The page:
You cannot use a Passport Card to go to Europe—or to Asia, South America, Africa, or anywhere else besides the U.S., Canada, Mexico, and the Caribbean. It is, therefore, pretty pointless.

It can take up to 10 weeks to get your passport

Ten weeks is the best the government will promise (actually, they don't even promise that; they simply state it as a ballpark).

In practice, it usually only takes about 4–6 weeks (I once got a renewal passport just two weeks after dropping off the forms), but don't count on it arriving sooner than 10 weeks.

There are three ways to get it faster:

  • You can pay the government a $60 expedite fee and they'll try to get the passport to you in 2–3 weeks.
  • You can pay for an expedite service like RushMyPassport.comRushMyPassport.com (see to the box on the right), where fees start at $99 to get a passport in 8–12 business days (up to $299 for 24-hour service; see next tip for details).
  • If if is a life-or-death emergency, the government can get you a passport in 24–48 hours, but you have to apply in person at a Passport Agency (there are only 25 of those in the country) and bring poof of the emergency.
What if I need a passport in a hurry?

You can get an expedited passport in as little as 24 hours—if you're willing to pay for it.

Services like our partner RushMyPassport.com (www.rushmypassport.comRushMyPassport.com) can get you a new passport, or renew an old one, quickly for an expedite fee, which goes up depending on how soon you need it:

• 8–12 business days - $99
• 5–7 business days - $149
• 3–4 business days - $199
• 2 business days - $249
• 1 business day - $299

Note that those prices are just for the fast service; you still have to pay the government fees for the passport itself.

"Almost expired" is the same as "expired"

Note that most countries will not let you in if your passport is set to expire within six months.

If your passport is getting on in years and is due to expire within six months of your return to your home country, it's wisest to replace it with a new one before your trip.

Tips for carrying around your passport

Make three photocopies of your passport

Make three photocopies of your passport (the open page with all the personal data, not the cover).

This is the main item on your backup info sheet (along with other IDs, the numbers to call if you lose your credit cards, etc.).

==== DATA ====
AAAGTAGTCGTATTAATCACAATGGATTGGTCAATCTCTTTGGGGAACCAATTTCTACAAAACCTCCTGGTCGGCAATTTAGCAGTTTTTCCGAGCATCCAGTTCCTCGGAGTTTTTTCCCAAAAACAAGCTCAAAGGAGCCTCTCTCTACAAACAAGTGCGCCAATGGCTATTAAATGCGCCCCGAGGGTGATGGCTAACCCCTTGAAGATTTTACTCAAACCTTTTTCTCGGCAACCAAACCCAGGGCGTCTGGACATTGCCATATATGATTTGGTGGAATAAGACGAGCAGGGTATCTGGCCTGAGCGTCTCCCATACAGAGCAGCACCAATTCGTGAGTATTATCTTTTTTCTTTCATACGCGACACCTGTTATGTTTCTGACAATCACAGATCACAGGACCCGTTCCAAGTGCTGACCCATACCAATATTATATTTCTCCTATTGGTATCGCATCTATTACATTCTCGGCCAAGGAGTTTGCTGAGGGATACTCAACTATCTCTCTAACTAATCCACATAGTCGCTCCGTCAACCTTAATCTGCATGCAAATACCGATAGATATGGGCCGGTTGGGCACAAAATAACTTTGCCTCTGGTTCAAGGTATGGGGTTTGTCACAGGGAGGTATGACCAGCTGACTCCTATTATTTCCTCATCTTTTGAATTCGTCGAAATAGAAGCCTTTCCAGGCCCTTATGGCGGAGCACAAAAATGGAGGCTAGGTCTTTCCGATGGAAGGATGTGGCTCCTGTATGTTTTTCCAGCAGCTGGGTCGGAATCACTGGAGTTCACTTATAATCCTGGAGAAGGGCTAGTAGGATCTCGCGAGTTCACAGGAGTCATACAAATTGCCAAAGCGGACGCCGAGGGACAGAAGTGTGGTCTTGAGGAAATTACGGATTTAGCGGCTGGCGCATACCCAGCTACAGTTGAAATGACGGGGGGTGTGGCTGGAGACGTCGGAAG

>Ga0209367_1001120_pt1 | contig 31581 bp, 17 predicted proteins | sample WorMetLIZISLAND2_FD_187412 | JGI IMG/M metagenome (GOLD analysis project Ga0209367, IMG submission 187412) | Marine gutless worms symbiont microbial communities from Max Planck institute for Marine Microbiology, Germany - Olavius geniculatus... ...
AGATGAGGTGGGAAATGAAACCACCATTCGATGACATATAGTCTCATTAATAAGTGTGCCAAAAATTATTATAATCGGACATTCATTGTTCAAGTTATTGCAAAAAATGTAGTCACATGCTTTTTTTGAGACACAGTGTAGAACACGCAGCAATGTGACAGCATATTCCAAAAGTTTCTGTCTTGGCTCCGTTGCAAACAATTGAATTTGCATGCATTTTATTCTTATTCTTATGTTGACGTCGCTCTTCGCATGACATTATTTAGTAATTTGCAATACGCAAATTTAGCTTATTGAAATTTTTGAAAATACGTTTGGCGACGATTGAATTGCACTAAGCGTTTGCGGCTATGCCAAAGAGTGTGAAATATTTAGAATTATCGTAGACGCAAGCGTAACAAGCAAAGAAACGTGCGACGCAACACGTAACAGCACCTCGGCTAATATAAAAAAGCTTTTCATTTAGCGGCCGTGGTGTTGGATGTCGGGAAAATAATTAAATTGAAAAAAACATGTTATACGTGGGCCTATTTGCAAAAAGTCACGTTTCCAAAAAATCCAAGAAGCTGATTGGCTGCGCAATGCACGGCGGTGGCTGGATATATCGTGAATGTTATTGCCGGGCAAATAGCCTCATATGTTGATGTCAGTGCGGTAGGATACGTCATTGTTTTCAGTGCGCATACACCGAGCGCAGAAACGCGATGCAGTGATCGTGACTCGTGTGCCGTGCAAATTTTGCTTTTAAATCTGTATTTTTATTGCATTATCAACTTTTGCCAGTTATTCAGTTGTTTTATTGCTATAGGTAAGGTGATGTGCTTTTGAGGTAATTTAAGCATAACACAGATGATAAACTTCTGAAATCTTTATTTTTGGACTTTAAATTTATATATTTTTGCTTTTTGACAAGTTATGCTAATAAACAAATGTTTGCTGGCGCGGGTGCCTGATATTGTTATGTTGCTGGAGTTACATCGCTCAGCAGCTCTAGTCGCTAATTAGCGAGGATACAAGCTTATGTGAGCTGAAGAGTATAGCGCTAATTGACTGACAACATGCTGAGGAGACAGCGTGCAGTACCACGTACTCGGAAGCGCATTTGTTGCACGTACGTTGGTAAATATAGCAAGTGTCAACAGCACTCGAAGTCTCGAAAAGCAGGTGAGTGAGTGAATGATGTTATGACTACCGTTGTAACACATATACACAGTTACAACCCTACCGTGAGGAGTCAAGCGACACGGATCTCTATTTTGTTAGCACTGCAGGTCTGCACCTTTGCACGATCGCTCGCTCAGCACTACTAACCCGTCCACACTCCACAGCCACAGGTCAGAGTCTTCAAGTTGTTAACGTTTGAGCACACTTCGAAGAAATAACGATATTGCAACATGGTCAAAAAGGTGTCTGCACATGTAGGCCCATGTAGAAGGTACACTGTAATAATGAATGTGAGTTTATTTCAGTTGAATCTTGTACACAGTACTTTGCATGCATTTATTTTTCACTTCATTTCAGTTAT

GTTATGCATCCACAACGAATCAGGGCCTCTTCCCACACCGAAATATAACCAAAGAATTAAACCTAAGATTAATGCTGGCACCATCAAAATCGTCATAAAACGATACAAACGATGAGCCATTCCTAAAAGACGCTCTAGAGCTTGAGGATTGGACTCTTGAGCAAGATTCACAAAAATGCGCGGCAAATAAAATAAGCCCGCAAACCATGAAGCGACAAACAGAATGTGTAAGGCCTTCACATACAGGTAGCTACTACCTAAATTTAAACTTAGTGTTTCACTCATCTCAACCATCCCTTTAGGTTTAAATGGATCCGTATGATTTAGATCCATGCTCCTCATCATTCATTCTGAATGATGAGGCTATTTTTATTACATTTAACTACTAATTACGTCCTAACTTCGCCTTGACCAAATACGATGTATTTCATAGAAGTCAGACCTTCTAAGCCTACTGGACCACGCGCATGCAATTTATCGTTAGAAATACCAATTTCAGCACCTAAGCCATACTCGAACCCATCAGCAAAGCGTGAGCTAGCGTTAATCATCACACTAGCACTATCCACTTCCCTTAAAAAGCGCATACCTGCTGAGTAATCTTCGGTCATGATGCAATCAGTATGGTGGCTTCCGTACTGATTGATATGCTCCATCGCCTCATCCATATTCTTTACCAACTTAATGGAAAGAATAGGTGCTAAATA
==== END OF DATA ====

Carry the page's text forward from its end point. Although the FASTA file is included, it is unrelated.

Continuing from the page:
1. Keep one copy with you at all timesseparate from the original
  2. Keep the second copy hidden in your bag somewhere (or have your traveling companion carry it)
  3. Leave the third copy at home with a trusted friend, neighbor, or relative who can fax it to you in case of emergency.

Full story

Keep your passport with you at all times securely in your money belt.

Keep your passport with you at all times securely in your money belt.

The only times you should ever hand over your passport are:

  • At the bank for the tellers to photocopy when they change your traveler's checks
  • At international borders for the guards to peruse (this includes giving it to the conductor on overnight train rides)
  • Whenever any police or military personnel ask for it
  • To the desk clerk at your hotel (briefly) when you're checking in if asked (see next tip).
Hotel front desks will often want to keep your passport overnight.

Hotels have to register you with the police, and some like to pile all the passports in a drawer until the evening so they can do all the guests' slips at once.

Smile and ask politely whether they can do their paperwork on the spot—or at least let you come by in 15 minutes or so, after you check into your room, freshen up, and are on your way out to hit the town.

I always tell them I need it to go exchange money at the bank, whether I'm flush with cash or not.

If you lose your passport, go to the nearest consulate of your home country

Head immediately to your home country's consulate. Do not pass go, do not collect €200.

Bring all forms of identification you have, and they'll get started on generating you a new passport.

Needless to say, this is a hassle that should be avoided at all costs. Again: carry your passport in a moneybelt at all times.

And yes, it is your country's consulate you want, not the embassy (though they are often in the same building; for Americans: france.usembassy.gov/pass-lost.html). » more




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The passport office in Washington, DC
The passport office in Washington, DC (you can just mail in the forms, though.)